Bally’s $1.7 billion River West casino gets final zoning approval from City Council

Chicago’s 30-year quest for a casino is now in the hands of the Illinois Gaming Board.

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A rendering of the proposed Bally’s casino the hotel tower along Chicago Avenue.

A rendering of the proposed Bally’s casino shows the hotel tower on Chicago Avenue.


Chicago’s 30-year quest for a casino and entertainment complex that city officials are counting on to bail out police and fire pension funds is now exclusively in the hands of the Illinois Gaming Board.

The City Council put the rest of its chips on the table Wednesday, giving Bally’s zoning approval for a $1.7 billion River West casino at Chicago Avenue and Halsted Street. The vote was 39-5. Mayoral challenger Sophia King (4th) abstained because her attorney husband “may have represented Bally’s” at some point in the past.

Before the final vote, downtown Ald. Brian Hopkins (2nd) appealed to his colleagues one more time not to roll the dice with an undercapitalized Bally’s team with no track record running a big-city casino, let alone building a massive project.

“We’re hitching our wagon to an inexperienced team. ... That could come back to haunt us,” Hopkins said.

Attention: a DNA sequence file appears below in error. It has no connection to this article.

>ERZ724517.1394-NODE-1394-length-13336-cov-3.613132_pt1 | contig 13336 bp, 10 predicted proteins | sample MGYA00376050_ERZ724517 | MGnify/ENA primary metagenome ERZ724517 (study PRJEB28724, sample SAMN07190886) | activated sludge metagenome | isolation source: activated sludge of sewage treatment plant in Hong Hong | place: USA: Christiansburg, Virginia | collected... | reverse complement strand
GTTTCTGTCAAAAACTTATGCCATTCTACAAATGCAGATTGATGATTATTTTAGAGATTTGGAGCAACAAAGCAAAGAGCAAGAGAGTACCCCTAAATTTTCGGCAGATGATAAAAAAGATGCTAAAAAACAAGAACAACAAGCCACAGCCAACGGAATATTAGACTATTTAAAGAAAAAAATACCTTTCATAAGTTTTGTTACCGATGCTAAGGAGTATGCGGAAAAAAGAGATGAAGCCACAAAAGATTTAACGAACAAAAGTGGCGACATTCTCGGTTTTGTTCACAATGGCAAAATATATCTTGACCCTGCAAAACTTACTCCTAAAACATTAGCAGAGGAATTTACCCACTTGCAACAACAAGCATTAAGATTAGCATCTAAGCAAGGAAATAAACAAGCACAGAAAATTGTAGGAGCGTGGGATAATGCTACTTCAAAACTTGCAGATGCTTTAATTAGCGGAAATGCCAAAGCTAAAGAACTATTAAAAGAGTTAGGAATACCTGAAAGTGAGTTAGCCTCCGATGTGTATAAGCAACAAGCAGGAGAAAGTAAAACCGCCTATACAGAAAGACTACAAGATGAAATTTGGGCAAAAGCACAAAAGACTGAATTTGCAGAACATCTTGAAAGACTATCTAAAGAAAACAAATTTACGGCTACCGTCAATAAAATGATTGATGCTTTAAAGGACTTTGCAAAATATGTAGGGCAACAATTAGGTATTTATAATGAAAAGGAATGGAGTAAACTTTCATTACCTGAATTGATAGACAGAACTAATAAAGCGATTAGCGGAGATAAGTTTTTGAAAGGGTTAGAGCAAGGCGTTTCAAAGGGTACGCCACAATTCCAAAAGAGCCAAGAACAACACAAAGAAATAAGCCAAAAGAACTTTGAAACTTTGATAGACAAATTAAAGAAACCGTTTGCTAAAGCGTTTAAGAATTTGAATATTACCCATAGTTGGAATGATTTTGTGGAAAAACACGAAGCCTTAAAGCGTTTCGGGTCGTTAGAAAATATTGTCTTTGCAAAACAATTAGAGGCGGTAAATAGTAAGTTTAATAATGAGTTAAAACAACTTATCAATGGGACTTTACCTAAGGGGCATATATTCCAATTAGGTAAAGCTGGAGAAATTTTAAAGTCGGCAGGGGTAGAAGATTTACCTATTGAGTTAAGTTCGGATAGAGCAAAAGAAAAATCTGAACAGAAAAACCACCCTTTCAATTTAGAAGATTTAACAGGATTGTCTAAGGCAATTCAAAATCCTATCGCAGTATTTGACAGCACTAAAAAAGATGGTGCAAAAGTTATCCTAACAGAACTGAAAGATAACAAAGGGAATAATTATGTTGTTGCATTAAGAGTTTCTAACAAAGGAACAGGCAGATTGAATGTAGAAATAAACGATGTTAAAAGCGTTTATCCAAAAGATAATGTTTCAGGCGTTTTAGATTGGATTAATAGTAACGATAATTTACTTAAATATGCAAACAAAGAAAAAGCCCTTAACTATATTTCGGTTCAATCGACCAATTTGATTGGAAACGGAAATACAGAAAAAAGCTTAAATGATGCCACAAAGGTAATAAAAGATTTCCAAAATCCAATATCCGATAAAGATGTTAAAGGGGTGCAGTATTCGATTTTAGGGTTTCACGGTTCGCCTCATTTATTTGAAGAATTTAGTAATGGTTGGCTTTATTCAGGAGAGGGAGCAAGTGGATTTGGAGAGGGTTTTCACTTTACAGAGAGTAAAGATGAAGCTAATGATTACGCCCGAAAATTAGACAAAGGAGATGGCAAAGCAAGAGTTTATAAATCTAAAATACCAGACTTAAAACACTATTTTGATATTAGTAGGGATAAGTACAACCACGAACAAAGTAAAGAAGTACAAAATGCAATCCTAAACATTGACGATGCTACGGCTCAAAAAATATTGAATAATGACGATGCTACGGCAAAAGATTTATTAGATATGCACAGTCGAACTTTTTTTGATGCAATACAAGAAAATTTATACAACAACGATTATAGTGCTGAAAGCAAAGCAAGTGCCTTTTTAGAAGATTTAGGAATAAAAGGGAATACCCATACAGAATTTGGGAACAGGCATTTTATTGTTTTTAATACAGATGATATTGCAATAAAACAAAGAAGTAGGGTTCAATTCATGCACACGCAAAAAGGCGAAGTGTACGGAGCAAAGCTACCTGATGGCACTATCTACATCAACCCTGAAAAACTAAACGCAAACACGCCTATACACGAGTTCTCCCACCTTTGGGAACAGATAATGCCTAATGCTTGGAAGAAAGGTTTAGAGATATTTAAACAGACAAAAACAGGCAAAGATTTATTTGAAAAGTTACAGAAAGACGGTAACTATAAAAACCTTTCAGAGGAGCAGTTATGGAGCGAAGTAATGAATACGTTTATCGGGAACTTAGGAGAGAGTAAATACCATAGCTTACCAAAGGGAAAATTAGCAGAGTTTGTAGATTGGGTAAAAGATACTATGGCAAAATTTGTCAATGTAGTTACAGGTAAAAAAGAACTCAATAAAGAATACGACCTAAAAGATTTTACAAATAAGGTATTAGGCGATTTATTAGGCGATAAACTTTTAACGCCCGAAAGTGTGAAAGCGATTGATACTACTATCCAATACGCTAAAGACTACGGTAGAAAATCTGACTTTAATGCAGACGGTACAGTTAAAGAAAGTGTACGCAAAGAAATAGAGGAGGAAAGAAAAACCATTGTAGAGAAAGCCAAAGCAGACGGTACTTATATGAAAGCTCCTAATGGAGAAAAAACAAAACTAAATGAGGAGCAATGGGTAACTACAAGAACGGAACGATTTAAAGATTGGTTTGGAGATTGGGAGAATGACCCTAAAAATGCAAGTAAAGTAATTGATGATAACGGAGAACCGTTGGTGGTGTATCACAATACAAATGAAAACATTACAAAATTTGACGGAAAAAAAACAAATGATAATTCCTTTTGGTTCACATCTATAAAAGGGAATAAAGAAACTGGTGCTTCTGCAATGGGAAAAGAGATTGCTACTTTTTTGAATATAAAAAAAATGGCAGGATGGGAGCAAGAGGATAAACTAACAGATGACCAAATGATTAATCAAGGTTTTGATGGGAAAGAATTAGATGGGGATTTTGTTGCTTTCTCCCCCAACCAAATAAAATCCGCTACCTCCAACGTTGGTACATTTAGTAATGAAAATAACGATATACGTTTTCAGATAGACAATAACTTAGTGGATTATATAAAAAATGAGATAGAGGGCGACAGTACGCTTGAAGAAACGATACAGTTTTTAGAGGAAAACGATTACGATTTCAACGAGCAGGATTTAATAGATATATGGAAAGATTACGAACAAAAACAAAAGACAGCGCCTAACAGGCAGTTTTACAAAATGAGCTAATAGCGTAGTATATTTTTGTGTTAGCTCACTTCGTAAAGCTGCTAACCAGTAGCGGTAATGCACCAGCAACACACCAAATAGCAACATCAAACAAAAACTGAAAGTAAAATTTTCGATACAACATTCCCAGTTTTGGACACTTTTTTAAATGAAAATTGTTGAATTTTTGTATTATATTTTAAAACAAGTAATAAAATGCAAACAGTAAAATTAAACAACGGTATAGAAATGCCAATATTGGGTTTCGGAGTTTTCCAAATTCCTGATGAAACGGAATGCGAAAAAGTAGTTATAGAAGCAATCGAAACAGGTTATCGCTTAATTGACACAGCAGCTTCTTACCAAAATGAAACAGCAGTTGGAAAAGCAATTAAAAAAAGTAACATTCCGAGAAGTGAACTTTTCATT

Ald. Walter Burnett (27th) countered that the casino project is “bigger than anybody’s ego,” adding: “This is something that three administrations have been trying to do. This mayor got it done. ... With this casino, we’re gonna get $200 million a year, man, to help us out. We’re talking about 6,000 jobs” in a neighborhood “we used to call Ghost Town.”

After creating a special Council committee to consider “all things” casino, Mayor Lori Lightfoot bypassed that committee, choosing Bally’s in early May. Alderpersons went along with her choice three weeks later.

“This process was like nothing we’ve ever done before. ... This one seemed it was literally turned on its head,” downtown Ald. Brendan Reilly (42nd) said Wednesday, pointing to committee votes that occurred before traffic studies and safety plans had been delivered to Council members.